N.H. governor seeks hike in cigarette tax to ease budget woes

Spending cuts also part of package

Governor John Lynch faces a projected $225 million revenue shortfall in a two-year budget plan. Governor John Lynch faces a projected $225 million revenue shortfall in a two-year budget plan. (JIM COLE/ASSOCIATED PRESS)
Email|Print|Single Page| Text size + By Norma Love
Associated Press / May 2, 2008

CONCORD, N.H. - Governor John Lynch proposed yesterday to raise the cigarette tax 25 cents a pack and cut a discount retailers get for wine they buy from the state.

Lynch told the House Finance Committee he also supports a 10 percent tax on Texas Hold 'Em poker games, though that was not included in the proposal he presented yesterday.

The measures are part of Lynch's overall plan to deal with a projected $225 million revenue shortfall in the two-year state budget. He would cut spending $125 million, raise revenue $40 million, and borrow $80 million to pay the state's share of school construction costs that is currently paid with cash.

"New Hampshire, like states across the nation, is being impacted by the slowdown in the national economy," Lynch said. "We know our families are feeling the impact, and so is state government."

The cigarette tax increase would raise $22 million. Lynch said Massachusetts and Maine are considering raising their tax rates, which could make New Hampshire's prices attractive even with a hike in its tax. The current tax is $1.08 per pack.

Lynch approved 28-cent cigarette tax increases in each of the past two budgets.

The governor also wants to cut in half a 20 percent discount given to outlets that buy wine from the state. The cut would save the state about $10 million.

Liquor Commission chairman Mark Bodi said small stores originally benefited most from the discount, but now 90 percent of the wine is sold by 21 large retailers.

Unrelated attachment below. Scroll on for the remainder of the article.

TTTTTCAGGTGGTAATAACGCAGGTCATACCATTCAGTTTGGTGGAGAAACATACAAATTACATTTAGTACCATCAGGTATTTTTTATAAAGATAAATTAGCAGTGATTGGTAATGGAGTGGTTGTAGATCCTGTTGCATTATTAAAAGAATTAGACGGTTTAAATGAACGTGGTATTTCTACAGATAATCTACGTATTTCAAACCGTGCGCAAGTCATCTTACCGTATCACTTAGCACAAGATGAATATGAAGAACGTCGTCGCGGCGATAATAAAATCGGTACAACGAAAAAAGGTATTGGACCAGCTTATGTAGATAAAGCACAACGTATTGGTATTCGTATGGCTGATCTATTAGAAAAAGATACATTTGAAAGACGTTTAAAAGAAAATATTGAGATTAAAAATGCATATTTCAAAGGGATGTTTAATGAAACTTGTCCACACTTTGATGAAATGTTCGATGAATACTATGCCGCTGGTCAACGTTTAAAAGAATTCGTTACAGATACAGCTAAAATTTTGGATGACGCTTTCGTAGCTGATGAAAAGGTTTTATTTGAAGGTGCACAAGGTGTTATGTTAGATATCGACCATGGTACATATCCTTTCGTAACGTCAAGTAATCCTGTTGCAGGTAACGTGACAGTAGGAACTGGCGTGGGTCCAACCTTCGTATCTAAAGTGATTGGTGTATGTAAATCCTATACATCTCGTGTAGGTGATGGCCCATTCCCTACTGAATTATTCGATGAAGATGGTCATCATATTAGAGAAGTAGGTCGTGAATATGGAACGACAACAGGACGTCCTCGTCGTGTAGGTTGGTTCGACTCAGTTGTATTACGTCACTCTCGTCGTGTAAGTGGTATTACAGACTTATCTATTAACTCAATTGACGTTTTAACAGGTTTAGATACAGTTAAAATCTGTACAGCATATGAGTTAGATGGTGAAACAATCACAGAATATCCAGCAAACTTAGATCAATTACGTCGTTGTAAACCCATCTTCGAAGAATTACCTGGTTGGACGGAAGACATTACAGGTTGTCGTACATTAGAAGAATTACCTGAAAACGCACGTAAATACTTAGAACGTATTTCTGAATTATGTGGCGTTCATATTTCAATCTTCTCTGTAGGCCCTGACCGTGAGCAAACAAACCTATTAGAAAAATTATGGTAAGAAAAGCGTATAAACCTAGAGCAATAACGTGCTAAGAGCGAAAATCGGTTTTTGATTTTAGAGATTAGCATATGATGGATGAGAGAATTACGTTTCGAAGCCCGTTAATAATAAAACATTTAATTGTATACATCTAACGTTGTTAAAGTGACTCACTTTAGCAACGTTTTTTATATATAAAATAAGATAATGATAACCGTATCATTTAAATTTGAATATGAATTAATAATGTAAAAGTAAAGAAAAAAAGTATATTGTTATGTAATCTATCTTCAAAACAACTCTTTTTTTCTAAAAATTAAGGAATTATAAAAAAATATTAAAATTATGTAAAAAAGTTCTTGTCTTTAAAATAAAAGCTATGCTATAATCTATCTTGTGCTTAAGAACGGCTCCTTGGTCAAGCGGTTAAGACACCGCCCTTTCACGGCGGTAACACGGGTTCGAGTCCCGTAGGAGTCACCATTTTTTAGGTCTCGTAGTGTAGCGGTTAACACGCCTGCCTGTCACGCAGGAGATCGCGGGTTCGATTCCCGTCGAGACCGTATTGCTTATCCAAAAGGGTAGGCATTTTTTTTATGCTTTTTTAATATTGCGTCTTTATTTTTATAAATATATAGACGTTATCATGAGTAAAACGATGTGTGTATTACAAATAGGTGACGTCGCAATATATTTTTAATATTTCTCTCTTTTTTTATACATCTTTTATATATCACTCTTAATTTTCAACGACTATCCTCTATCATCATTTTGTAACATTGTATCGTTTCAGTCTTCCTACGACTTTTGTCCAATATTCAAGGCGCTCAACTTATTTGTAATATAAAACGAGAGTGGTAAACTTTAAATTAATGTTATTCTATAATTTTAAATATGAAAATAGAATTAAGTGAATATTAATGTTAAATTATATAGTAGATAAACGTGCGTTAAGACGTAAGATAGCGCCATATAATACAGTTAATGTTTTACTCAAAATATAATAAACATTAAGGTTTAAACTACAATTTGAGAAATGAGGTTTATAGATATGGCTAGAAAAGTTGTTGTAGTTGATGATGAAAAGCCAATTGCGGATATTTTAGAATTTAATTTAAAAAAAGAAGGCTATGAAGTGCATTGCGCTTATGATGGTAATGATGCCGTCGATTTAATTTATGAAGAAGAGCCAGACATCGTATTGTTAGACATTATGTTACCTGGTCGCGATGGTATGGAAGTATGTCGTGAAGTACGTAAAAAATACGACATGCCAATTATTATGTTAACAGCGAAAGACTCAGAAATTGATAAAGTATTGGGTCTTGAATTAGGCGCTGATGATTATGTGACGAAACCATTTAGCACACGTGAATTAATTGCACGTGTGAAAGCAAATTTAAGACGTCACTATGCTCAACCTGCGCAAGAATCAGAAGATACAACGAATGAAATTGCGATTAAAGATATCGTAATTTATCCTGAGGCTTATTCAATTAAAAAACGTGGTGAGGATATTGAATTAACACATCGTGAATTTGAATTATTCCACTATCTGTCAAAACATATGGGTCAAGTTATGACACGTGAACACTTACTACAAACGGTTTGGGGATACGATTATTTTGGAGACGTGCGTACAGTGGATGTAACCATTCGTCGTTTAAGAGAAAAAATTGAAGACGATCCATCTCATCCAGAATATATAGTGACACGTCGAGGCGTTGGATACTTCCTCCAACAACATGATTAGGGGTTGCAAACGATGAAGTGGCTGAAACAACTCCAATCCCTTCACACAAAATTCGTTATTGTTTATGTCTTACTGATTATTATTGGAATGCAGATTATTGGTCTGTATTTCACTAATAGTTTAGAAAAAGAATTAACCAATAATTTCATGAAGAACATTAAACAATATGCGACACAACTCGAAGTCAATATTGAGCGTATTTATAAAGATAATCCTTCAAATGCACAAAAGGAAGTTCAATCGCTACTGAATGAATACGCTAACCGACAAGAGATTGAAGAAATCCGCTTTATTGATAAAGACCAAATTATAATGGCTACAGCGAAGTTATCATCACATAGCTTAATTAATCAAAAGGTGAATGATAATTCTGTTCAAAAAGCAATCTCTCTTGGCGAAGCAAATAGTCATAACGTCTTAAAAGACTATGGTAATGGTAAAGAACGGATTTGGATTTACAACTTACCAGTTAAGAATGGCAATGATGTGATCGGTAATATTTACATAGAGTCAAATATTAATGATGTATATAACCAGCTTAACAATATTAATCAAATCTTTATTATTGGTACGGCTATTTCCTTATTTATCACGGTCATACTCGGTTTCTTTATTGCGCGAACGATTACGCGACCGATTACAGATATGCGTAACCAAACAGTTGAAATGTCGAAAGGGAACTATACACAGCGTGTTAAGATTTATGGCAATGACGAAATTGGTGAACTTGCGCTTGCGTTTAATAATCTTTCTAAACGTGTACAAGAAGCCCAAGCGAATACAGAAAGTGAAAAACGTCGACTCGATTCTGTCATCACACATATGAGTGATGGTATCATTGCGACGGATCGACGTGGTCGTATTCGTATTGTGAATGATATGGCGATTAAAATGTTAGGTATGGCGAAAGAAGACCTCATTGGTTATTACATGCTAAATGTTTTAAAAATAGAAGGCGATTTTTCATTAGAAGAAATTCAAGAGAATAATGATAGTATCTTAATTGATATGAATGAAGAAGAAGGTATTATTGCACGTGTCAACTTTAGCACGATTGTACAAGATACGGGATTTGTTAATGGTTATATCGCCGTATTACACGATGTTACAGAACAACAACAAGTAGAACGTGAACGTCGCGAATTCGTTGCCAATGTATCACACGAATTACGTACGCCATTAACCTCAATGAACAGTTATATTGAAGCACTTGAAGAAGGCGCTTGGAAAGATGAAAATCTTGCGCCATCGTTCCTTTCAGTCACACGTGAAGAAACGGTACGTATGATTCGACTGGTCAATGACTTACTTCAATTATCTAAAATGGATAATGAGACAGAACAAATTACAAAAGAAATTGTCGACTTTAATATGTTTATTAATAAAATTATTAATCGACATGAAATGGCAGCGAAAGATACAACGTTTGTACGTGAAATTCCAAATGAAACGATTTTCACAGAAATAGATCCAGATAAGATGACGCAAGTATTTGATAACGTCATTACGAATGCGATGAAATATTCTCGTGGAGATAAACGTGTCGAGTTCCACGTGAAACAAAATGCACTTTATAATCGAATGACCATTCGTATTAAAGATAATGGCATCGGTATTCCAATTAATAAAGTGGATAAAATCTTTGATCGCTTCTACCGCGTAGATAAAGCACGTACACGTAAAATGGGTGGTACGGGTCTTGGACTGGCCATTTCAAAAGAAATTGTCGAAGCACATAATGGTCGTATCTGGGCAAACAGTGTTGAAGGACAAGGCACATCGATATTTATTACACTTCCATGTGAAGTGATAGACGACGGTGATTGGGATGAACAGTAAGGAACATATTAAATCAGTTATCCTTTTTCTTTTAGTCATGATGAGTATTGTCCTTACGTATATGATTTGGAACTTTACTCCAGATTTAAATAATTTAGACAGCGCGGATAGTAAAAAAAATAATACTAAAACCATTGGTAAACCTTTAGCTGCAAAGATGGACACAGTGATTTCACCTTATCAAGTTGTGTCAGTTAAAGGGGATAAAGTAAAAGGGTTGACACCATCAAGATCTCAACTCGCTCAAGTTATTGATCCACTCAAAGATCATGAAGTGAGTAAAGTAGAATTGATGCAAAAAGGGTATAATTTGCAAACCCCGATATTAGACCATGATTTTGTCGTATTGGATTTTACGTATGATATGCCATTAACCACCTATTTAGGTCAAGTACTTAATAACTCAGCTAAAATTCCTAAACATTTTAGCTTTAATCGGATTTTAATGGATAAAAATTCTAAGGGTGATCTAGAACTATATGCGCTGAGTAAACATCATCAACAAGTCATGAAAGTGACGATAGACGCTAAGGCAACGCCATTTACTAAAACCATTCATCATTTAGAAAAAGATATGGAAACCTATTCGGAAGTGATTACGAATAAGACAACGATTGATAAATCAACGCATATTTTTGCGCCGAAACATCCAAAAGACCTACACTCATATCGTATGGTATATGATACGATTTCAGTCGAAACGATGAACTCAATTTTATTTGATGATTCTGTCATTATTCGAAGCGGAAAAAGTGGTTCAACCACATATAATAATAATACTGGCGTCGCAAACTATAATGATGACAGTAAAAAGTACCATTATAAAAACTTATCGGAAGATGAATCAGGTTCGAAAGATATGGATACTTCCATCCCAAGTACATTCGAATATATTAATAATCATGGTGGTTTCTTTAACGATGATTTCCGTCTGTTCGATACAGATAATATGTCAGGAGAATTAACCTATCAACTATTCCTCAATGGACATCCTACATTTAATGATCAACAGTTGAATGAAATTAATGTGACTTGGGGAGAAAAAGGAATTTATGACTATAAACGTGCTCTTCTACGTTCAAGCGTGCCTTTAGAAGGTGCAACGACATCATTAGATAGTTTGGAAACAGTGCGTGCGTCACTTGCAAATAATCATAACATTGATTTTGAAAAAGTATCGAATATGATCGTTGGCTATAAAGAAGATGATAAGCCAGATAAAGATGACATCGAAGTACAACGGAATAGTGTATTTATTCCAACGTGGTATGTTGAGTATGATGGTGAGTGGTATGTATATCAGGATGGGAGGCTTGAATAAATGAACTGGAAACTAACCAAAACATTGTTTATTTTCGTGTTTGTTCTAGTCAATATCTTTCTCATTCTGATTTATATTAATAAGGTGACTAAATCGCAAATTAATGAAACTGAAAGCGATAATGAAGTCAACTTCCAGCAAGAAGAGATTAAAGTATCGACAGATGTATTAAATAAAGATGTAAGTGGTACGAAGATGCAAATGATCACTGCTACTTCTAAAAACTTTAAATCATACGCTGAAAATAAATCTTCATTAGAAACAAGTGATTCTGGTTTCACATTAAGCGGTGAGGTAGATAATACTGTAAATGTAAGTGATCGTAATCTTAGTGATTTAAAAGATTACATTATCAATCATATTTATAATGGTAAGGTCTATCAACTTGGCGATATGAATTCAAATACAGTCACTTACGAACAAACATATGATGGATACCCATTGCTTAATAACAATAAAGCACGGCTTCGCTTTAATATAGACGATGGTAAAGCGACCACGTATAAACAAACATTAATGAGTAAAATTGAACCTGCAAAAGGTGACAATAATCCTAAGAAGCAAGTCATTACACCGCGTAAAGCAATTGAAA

"We are making significant cuts," Lynch said. "But after a careful review of agency budgets and budget submissions, I have found that we cannot cut much deeper without seriously impacting essential services and direct services to our people."

The spending cuts range from money intended to lower nursing home rates to a freeze on hiring and equipment purchases.

Lynch said he is working with agency heads on additional cuts.

He said the mix of cuts, revenue measures, and borrowing was a balanced way to address the budget problem.

Lynch cautioned against using state savings.

"We cannot be tempted to hastily use those funds to address the shortfall," he said.

Weare Republican Neal Kurk questioned the wisdom of borrowing money for school construction. Kurk noted that the current budget borrows money to pay for highway projects that had been paid with cash.

Lynch defended the practice as common in the private sector. School buildings are capital projects, he said.

Lynch also proposed studying whether the state's school construction aid program should be reformed.

Republicans were quick to criticize the revenue-raising proposals.

"Rather than looking for reasonable places to reduce the bloated budget passed last year and bring it into line with our rising revenues, the governor and Democratic leaders of both the House and Senate want to raise still more taxes and fees," said Representative David Hess, deputy House GOP leader.

Republicans said reducing the wine discount would hurt small businesses. Hess said businesses will have to absorb the higher cost or pass it onto consumers.

"You're going to hit the consumer or the business either way," he said.

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